At the end of his life, Yitzchak decides to give a blessing of prosperity and family dominance to his oldest son Esav. His wife Rivka hears of his plan and concocts a charade to enable the younger son Yaakov to surreptitiously 'steal' the blessing from the blind Yitzchak. There are numerous difficulties with this episode. Why does Yitzchak want to bless the morally and spiritually deficient Esav? Why doesn't Rivka share with her husband her clear prophetic knowledge that Esav was destined to be subservient to Yaakov? Finally, how can a blessing intended for Esav end up being fulfilled in Yaakov?
Unlike Avraham, Yitzchak was unclear which of his two sons would take over after his death. He recognized that Yaakov's moral and spiritual commitment surpassed Esav's, but in the end he decided that Esav's first-born status tipped the scales. It is likely that his intense love for Esav blinded him to the truth. The verse that introduces this episode, "...Yitzchak had become old and his eyes dimmed..." should be interpreted both literally and figuratively. However, in order to provide Esav the opportunity for spiritual merit, Yitzchak directed him to prepare a meal from scratch in order to at least demonstrate his commitment to honoring parents.
Rivka had received a clear prophecy before the twins were born: "Two nations are in your womb...the elder shall serve the younger." The reason she did not share this prophecy with Yitzchak initially may have been due to the fact that she had sought out the advice which resulted in the prophecy without Yitzchak's permission. She also may have deferred to his higher spiritual and prophetic level. However, to share the prophecy with him now could actually be counterproductive. Still blinded by his love for Esav, Yitzchak could end up blessing Yaakov begrudgingly or withholding the blessing from both sons, leaving everything in G-d's hands. Rivka wanted Yitzchak to give Yaakov the blessing voluntarily and with a full heart.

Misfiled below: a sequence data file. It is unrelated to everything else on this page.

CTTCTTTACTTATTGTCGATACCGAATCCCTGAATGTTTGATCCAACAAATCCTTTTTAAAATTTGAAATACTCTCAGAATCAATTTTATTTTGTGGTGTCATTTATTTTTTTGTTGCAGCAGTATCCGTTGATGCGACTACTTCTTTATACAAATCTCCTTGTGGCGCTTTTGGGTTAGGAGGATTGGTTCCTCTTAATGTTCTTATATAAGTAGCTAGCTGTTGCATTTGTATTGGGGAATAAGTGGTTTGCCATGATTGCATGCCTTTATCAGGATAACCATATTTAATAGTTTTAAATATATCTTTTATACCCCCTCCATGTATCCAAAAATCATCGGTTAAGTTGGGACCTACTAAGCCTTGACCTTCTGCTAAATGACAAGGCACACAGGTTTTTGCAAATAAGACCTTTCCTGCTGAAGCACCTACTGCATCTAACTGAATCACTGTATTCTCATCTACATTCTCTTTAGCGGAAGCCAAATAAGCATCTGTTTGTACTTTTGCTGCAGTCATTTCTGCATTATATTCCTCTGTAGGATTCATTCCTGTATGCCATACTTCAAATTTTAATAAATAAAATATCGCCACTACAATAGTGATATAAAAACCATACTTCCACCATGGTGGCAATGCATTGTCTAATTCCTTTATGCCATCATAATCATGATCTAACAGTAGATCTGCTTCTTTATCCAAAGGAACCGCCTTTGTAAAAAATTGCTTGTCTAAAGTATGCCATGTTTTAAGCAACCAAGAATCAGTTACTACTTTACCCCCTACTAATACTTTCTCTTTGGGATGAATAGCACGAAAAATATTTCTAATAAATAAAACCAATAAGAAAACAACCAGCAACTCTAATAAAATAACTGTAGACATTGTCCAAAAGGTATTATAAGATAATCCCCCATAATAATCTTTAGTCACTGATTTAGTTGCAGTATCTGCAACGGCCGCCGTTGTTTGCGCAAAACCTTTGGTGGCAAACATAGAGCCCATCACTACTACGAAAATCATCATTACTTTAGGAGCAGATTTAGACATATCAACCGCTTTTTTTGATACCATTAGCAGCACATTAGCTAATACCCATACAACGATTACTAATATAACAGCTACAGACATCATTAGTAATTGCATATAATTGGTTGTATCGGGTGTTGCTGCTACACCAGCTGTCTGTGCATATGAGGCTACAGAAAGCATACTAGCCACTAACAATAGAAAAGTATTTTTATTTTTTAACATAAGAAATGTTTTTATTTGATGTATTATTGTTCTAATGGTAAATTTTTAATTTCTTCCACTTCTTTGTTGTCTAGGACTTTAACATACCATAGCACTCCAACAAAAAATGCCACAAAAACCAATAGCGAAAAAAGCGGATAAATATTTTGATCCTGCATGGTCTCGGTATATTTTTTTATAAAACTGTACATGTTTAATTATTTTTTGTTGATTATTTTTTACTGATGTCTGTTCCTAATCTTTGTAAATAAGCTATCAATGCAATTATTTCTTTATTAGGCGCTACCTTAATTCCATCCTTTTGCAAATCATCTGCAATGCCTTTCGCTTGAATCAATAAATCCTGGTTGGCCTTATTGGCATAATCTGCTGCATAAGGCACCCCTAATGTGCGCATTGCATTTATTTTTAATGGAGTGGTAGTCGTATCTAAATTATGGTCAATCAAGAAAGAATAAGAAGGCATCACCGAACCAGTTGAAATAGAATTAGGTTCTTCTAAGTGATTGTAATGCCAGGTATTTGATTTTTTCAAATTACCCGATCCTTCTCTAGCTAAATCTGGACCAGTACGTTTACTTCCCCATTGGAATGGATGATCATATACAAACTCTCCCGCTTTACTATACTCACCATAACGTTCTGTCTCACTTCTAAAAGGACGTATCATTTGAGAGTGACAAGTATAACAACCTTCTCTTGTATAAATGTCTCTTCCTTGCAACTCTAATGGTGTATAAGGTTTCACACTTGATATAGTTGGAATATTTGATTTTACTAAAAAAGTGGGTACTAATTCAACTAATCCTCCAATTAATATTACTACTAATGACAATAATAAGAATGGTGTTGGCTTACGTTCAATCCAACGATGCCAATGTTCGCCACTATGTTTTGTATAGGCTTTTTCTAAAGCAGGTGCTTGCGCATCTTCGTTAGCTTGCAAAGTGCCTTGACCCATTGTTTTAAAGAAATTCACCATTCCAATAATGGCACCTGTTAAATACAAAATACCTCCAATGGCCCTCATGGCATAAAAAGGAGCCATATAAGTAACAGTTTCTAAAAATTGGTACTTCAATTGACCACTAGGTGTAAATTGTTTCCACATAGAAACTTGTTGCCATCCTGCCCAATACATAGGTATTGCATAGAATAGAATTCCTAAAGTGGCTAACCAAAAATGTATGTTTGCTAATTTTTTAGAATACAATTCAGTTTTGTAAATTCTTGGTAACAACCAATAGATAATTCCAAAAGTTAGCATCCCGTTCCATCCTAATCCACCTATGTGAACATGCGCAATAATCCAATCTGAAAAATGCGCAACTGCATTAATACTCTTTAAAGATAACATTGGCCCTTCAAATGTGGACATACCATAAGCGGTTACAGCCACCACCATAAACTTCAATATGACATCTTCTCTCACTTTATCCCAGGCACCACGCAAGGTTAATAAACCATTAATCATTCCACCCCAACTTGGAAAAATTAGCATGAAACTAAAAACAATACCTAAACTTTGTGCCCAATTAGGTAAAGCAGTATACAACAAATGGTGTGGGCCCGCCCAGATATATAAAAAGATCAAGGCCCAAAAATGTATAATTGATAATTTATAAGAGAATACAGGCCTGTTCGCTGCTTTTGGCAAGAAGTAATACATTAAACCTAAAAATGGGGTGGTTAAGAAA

In the end, Yaakov successfully passes himself off as Esav and receives a full-hearted blessing from his father. How can a blessing in error take effect? Abarbanel explains that a human being, even a prophet, is only a conduit for a blessing, a blessing which ultimately comes from G-d. The blessing is essentially a prayer, a petition for a desired result. This can be explained metaphorically: A farmer intends to plant barley but accidentally plants wheat instead. His intention has no effect on the outcome. Only wheat will grow. Yitzchak is only a conduit for the will of G-d. The blessing will only 'grow' in Yaakov, just like only wheat will grow in the field.